Catherine Datte, MEd., Center for Teaching and Excellence, Director

    Catherine Datte, MEd. has been contributing to innovative solutions in education for over 20 years. Her career spans management, curriculum development, and instruction for university, community, and work-force education. Catherine’s strengths as a change agent helped organizations in process improvement and innovation incorporating technology. Managing Online faculty in a remote environment and building teams are two of her strengths – most recently supervising 1700+ professors in remote locations.

    Management strengths include supporting in-house and remote employees, team building through sound hiring practices, mentoring, and restructuring. Projects include curriculum redesign, job-analysis and department redesign, program and course assessment mapping and reporting, and new program research. Academic leadership and guidance involved 45+ programs maintaining academic rigor and accreditation expectations.

    Ms. Datte’s success stems from her ability building teams and empowering them to exceed desired achievements. In the virtual environment, she built learning communities, faculty networks, and peer-to-peer faculty training using LMS platforms. She holds a BS in Biology from Temple University and a Master’s in Education in Instructional Systems from Penn State University.

    Lori Lindley, Ph.D., Department of Psychology and Counseling, Associate Professor and Chair

    Dr. Lindley received her bachelor’s degree in Psychology from the University of Notre Dame and her Ph.D. in Counseling Psychology from Iowa State University. She is currently an Associate Professor and Chair of the Department of Psychology and Counseling at Gannon University. She is Chair of Academic Affairs for the College of Humanities, Education and Social Sciences and serves on various university committees, in additional to teaching courses in Psychology. She serves on the editorial boards of the Journal of Vocational Behavior and the Journal of Career Assessment.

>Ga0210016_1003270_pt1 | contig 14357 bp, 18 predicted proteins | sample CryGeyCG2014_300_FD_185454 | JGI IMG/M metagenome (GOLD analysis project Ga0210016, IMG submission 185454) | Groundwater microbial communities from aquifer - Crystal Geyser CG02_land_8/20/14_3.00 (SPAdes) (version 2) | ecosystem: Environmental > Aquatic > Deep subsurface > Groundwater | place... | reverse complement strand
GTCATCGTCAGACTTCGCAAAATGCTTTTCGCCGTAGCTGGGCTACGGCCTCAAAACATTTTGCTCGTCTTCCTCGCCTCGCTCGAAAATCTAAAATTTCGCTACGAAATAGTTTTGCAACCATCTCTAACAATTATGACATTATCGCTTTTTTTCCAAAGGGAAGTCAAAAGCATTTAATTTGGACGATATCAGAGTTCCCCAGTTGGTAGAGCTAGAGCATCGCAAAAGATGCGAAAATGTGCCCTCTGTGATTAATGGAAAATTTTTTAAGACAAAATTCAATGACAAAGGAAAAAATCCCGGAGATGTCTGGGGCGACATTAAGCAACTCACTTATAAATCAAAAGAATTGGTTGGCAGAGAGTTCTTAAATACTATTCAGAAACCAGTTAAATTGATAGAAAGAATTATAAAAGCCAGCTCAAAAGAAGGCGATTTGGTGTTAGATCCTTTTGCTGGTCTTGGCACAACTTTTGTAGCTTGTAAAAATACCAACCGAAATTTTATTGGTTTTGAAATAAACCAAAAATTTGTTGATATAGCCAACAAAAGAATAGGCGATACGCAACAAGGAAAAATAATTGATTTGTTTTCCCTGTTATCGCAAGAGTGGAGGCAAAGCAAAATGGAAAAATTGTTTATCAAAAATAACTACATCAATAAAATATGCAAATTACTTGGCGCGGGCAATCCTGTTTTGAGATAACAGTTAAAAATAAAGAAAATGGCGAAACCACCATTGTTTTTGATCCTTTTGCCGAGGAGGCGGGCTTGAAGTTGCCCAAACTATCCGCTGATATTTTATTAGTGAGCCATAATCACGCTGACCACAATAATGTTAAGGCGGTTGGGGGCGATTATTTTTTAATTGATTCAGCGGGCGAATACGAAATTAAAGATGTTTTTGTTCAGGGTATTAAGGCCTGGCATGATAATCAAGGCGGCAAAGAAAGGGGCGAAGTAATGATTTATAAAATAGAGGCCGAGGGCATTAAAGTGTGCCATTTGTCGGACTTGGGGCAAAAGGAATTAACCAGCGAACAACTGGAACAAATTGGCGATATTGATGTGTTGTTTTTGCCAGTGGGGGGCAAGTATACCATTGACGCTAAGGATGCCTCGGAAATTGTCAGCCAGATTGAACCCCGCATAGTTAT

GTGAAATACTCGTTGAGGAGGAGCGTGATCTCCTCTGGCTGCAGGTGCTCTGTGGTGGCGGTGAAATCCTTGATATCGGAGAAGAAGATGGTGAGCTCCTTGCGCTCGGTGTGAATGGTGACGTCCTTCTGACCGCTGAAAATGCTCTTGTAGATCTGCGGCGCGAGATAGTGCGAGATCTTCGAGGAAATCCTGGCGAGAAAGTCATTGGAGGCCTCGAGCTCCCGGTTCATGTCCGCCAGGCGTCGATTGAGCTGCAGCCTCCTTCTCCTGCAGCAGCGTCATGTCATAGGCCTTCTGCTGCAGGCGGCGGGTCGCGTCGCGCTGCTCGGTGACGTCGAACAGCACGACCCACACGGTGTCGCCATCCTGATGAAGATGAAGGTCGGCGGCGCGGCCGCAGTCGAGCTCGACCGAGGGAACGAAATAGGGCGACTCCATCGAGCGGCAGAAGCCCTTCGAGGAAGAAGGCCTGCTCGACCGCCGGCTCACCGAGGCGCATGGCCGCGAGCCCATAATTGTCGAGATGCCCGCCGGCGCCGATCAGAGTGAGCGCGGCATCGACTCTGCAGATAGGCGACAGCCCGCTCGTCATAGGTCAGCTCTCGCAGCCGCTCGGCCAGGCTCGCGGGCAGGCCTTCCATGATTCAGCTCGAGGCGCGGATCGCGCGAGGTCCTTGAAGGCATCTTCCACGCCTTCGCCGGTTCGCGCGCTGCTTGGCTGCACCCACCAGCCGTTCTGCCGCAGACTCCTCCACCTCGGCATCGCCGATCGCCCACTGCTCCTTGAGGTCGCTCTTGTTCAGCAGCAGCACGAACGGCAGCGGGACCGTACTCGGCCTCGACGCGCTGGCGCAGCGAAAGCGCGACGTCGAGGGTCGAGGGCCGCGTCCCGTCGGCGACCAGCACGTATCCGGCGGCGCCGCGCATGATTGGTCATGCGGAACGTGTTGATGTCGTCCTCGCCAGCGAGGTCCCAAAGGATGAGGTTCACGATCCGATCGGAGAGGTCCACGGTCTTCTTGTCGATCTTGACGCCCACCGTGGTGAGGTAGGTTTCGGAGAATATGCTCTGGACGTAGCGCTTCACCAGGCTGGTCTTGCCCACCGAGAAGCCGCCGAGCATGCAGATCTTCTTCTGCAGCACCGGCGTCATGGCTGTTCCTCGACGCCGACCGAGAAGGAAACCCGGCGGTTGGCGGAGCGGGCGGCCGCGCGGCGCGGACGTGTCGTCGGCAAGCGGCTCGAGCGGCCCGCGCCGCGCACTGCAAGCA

Karinna Vernaza, Ph.D., Department of Mechanical Engineering, Associate Professor

    Dr. Vernaza was born in Panama City, Panama. She attended the U.S. Merchant Marine Academy and earned a Bachelor of Science in Marine Engineering Systems. After graduating, she was employed as a Ship Manager in Braswell Shipyards in Panama. Dr. Vernaza was awarded a Project Latin America 2000 Graduate Fellowship by the Kellogg Institute, the Coca-Cola Company and the University of Notre Dame to perform graduate studies. She earned a Master’s Degree in Mechanical Engineering in 2001 and a Ph.D. in Mechanical Engineering in 2003 from the University of Notre Dame. The title of her dissertation was “Thermal Measurements during High Speed Machining.”